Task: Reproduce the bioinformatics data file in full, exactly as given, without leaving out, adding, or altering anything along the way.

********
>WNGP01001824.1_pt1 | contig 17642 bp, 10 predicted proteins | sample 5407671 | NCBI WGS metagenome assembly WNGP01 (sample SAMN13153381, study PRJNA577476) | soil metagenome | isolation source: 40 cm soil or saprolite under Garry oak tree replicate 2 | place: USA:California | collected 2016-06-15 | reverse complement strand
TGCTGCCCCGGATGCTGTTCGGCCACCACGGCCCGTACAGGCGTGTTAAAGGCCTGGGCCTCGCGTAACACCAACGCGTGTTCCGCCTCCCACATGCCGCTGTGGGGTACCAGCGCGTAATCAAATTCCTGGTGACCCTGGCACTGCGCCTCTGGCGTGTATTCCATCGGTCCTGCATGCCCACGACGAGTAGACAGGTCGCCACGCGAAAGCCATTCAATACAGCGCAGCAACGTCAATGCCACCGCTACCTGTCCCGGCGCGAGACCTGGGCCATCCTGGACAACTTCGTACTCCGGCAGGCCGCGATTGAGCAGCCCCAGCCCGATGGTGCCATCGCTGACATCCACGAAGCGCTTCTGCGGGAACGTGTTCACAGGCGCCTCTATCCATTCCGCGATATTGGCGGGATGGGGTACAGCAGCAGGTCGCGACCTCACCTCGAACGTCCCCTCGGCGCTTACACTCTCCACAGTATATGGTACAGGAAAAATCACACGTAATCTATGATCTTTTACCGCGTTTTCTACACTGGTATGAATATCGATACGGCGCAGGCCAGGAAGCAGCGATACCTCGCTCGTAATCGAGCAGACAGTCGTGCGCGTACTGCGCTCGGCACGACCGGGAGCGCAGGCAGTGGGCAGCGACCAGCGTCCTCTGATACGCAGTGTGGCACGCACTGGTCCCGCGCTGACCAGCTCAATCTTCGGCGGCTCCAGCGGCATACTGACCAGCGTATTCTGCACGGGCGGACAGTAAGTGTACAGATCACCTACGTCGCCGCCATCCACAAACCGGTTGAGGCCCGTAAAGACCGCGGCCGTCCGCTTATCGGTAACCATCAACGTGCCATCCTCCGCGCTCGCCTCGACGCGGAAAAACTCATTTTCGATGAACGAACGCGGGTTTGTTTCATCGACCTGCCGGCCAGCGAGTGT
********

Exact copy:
>WNGP01001824.1_pt1 | contig 17642 bp, 10 predicted proteins | sample 5407671 | NCBI WGS metagenome assembly WNGP01 (sample SAMN13153381, study PRJNA577476) | soil metagenome | isolation source: 40 cm soil or saprolite under Garry oak tree replicate 2 | place: USA:California | collected 2016-06-15 | reverse complement strand
TGCTGCCCCGGATGCTGTTCGGCCACCACGGCCCGTACAGGCGTGTTAAAGGCCTGGGCCTCGCGTAACACCAACGCGTGTTCCGCCTCCCACATGCCGCTGTGGGGTACCAGCGCGTAATCAAATTCCTGGTGACCCTGGCACTGCGCCTCTGGCGTGTATTCCATCGGTCCTGCATGCCCACGACGAGTAGACAGGTCGCCACGCGAAAGCCATTCAATACAGCGCAGCAACGTCAATGCCACCGCTACCTGTCCCGGCGCGAGACCTGGGCCATCCTGGACAACTTCGTACTCCGGCAGGCCGCGATTGAGCAGCCCCAGCCCGATGGTGCCATCGCTGACATCCACGAAGCGCTTCTGCGGGAACGTGTTCACAGGCGCCTCTATCCATTCCGCGATATTGGCGGGATGGGGTACAGCAGCAGGTCGCGACCTCACCTCGAACGTCCCCTCGGCGCTTACACTCTCCACAGTATATGGTACAGGAAAAATCACACGTAATCTATGATCTTTTACCGCGTTTTCTACACTGGTATGAATATCGATACGGCGCAGGCCAGGAAGCAGCGATACCTCGCTCGTAATCGAGCAGACAGTCGTGCGCGTACTGCGCTCGGCACGACCGGGAGCGCAGGCAGTGGGCAGCGACCAGCGTCCTCTGATACGCAGTGTGGCACGCACTGGTCCCGCGCTGACCAGCTCAATCTTCGGCGGCTCCAGCGGCATACTGACCAGCGTATTCTGCACGGGCGGACAGTAAGTGTACAGATCACCTACGTCGCCGCCATCCACAAACCGGTTGAGGCCCGTAAAGACCGCGGCCGTCCGCTTATCGGTAACCATCAACGTGCCATCCTCCGCGCTCGCCTCGACGCGGAAAAACTCATTTTCGATGAACGAACGCGGGTTTGTTTCATCGACCTGCCGGCCAGCGAGTGT